A showing of Star Trek: Beyond at a Kentucky movie theater turned violent last weekend after a boy kicked a patron’s seat, and the angry patron pulled a gun, the Hollywood Reporter is reporting.
At about 11:50 a.m. Saturday, police were called to the Cinemark theater in Paducah, a Kentucky town of about 25,000 people, just across the Ohio River from southern Illinois.
As moviegoers were enjoying the latest installment of the Star Trek franchise, a young patron — whose age has not been released — for one reason or another kicked the back of the seat in front of him. The man who occupied that seat, an Illinois man whose name has also not been released took exception to being kicked and turned to confront the child.
A post on the Paducah Police Department’s Facebook page explains what happened next.
“Witnesses said the man got up and cursed the youth, asking if he was going to continue kicking his seat. The boy’s father interceded and a fight broke out between the two men. As the father got the upper hand in the fight, witnesses said, the other man pulled a gun and said, ‘What the (expletive) are you going to do now.’ Others in the theater saw the gun, and began running for the exit.”
Fortunately, no shots were fired, and with the help of some Cinemark employees and other patrons, the gunman was escorted outside the theater. They held him outside until cops showed up.
No other theaters at the multiplex were affected by the incident, and Star Trek fans whose movie was interrupted by the scuffle were allowed to return to their seats and finish the movie.
This is not the first time a violent confrontation between patrons at a movie theater has broken out.
Perhaps the most famous, and controversial, incident of movie theater violence happened in January 2014, at a theater in Wesley Chapel South, Florida. As the Tampa Bay Times reported at the time, an altercation broke out as previews were rolling before a showing of Lone Survivor. Chad Oulson, 43, was apparently texting during the previews, and former police captain Curtis Reeves asked him to knock it off. Oulson responded “in a very ugly manner,” according to his wife’s testimony, and the argument went from bad to worse.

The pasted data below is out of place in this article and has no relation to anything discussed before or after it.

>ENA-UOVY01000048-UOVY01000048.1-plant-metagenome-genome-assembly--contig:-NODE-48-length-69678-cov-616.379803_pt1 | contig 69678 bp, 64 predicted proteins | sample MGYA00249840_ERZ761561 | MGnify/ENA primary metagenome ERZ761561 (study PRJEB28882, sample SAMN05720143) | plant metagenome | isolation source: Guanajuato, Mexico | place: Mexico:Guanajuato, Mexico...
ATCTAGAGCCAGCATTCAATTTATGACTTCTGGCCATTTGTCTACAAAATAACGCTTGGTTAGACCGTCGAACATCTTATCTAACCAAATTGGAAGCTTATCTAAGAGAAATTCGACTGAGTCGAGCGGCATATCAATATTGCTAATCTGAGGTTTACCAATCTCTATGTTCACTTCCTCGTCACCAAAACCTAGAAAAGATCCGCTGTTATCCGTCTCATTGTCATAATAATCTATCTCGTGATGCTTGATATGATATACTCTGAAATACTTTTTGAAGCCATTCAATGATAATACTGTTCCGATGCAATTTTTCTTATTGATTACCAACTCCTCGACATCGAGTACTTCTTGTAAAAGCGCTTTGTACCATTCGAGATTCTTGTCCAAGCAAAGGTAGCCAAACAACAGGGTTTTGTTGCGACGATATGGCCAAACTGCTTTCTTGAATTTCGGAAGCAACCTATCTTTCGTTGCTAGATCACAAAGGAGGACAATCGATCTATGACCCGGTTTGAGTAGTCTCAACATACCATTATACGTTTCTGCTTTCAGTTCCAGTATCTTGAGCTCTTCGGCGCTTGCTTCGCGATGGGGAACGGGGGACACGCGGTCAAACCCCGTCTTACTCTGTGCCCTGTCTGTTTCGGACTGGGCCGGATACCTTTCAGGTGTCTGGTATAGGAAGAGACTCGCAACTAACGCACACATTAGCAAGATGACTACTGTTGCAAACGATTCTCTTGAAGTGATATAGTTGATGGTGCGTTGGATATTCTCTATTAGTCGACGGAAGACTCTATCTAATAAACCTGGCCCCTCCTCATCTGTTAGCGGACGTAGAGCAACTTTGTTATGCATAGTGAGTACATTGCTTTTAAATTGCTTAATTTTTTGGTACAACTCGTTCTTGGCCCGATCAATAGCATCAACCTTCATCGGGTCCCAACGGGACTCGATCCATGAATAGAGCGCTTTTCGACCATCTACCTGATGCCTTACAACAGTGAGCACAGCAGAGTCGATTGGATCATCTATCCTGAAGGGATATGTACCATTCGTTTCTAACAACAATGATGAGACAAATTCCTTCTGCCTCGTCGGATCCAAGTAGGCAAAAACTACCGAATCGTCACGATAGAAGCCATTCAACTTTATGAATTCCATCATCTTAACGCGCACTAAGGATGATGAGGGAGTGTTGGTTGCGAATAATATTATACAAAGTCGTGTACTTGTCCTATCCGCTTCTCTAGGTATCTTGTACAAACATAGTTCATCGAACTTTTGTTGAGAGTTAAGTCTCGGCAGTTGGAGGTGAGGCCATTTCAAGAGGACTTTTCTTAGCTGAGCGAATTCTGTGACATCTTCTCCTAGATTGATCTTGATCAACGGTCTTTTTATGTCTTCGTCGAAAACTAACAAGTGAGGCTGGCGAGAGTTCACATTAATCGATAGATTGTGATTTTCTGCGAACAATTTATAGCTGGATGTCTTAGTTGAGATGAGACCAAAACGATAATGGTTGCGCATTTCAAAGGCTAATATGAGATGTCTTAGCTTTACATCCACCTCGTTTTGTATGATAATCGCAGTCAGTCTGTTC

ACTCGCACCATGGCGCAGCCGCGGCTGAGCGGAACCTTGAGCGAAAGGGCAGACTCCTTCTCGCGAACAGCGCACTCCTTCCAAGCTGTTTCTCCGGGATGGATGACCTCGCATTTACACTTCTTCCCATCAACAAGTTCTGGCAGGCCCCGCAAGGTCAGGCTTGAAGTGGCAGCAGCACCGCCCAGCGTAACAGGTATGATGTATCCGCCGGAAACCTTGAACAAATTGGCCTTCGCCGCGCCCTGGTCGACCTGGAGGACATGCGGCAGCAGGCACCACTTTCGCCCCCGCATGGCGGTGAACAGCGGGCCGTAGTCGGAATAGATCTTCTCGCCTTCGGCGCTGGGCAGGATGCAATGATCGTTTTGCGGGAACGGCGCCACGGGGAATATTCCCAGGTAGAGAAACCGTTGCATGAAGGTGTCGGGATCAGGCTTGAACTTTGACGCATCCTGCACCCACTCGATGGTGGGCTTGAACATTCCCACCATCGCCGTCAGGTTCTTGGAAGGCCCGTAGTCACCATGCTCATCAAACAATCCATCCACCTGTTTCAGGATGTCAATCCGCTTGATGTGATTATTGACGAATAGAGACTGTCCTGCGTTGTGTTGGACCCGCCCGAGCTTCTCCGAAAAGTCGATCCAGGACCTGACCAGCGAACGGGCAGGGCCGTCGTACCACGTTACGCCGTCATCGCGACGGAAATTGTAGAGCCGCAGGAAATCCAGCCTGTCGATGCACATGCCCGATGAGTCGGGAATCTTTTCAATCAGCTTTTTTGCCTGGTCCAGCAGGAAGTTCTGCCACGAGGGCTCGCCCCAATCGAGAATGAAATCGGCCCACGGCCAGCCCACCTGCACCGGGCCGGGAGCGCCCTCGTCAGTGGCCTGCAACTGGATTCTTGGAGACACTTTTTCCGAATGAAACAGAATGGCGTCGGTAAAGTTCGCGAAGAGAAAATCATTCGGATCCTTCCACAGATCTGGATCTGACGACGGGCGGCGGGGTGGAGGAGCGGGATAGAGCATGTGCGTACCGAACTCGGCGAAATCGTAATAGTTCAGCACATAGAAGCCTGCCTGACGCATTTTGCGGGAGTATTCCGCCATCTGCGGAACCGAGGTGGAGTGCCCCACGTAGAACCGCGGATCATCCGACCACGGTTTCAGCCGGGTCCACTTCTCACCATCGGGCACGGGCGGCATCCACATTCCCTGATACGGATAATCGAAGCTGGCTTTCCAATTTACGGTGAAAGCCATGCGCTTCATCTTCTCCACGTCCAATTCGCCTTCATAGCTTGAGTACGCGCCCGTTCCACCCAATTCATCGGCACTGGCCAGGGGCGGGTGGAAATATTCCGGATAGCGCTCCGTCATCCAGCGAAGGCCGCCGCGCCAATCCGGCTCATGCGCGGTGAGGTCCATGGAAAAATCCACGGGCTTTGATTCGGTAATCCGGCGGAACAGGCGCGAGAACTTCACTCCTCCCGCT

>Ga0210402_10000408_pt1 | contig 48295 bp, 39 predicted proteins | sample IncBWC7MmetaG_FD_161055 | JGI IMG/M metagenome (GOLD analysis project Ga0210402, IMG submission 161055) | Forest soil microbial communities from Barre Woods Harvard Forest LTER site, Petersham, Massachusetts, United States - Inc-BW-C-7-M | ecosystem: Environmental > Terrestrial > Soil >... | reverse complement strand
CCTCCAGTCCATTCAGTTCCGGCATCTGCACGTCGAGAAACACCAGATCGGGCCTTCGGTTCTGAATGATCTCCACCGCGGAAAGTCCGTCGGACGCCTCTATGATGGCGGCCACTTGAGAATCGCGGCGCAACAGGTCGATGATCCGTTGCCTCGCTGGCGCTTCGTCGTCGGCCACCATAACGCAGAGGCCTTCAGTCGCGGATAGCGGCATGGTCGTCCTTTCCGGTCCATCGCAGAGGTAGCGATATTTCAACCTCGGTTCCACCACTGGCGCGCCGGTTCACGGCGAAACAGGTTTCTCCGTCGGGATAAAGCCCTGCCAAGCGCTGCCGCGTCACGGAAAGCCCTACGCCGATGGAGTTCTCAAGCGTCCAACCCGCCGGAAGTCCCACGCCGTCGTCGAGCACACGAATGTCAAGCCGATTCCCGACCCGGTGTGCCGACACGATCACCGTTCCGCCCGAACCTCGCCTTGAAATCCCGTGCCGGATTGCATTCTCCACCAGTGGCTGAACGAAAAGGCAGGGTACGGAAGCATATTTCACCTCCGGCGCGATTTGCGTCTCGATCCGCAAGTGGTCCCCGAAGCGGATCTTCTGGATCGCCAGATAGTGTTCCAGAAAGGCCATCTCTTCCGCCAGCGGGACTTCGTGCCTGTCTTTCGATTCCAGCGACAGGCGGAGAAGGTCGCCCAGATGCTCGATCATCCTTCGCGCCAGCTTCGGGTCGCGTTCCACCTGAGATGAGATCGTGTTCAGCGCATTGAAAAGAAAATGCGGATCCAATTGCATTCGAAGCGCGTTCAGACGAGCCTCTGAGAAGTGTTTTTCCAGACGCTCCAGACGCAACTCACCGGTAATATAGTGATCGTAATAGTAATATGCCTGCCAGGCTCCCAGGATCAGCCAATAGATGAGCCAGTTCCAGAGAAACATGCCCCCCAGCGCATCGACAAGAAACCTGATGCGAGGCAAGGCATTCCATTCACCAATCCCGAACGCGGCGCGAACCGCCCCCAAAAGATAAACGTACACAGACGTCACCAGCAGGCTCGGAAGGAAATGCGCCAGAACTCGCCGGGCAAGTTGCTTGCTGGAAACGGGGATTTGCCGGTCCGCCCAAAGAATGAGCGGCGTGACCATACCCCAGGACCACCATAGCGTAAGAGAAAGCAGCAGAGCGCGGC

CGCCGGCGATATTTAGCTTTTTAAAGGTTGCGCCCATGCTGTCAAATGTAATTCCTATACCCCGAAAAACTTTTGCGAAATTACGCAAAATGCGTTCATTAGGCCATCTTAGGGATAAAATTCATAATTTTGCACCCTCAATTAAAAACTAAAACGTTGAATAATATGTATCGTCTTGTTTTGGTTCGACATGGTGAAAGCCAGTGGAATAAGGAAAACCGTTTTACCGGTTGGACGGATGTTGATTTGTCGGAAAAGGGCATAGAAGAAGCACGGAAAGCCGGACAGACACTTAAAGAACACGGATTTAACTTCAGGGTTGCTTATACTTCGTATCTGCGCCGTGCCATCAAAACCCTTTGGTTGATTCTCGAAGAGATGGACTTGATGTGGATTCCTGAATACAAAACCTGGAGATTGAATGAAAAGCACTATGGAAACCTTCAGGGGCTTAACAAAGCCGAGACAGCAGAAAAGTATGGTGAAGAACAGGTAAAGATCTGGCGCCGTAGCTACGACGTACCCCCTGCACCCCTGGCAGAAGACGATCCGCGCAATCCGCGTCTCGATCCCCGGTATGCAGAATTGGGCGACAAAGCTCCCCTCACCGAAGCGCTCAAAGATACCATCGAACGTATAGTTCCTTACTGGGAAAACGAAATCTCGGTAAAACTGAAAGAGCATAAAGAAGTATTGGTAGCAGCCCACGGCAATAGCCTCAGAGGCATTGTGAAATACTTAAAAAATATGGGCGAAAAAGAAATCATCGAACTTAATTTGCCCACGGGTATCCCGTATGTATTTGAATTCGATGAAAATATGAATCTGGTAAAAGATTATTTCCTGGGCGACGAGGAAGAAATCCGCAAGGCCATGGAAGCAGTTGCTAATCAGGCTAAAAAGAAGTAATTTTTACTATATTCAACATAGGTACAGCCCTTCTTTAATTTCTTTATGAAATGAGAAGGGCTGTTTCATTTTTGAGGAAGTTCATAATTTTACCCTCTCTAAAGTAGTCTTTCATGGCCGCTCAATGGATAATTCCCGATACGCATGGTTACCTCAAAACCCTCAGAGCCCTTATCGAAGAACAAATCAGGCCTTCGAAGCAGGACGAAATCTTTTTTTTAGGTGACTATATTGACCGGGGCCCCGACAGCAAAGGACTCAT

— 10News WTSP (@10NewsWTSP) July 6, 2016
What happened next remains a matter of dispute, but Reeves insisted that Oulson threw his cell phone and then a bag of popcorn at him. That’s when Reeves pulled out his gun and shot Oulson dead. Reeves would go on to invoke Florida’s controversial “Stand Your Ground” law, which allows a Floridian to use deadly force against an assailant. As of this writing, Reeves’ trial for second-degree murder has still not been completed, according to WTSP (Tampa).
In Paducah, it seems that at least some observers have taken the side of the gunman if reactions to the story on Facebook are to be believed.
Susan Barrington: “All this could have been avoided if the bratty kid has been made to behave himself! 100% kid’s fault.”
Michael Hale: “Boy’s father should have stopped the boy from being disrespectful. Wouldn’t have escalated if respect for other people would’ve been taught.”
Other observers have fallen squarely on the side of the father.
Darla Dobkins-Hicks: “He should of been asked nicely to quit kicking the chair. Then just move if the kicking continued. Sometimes you have to be the better/bigger person.”
Meanwhile, the gunman was banned from Cinemark property forever, and he will appear before a McCracken County judge today to face charges.
[Photo by Thinkstock]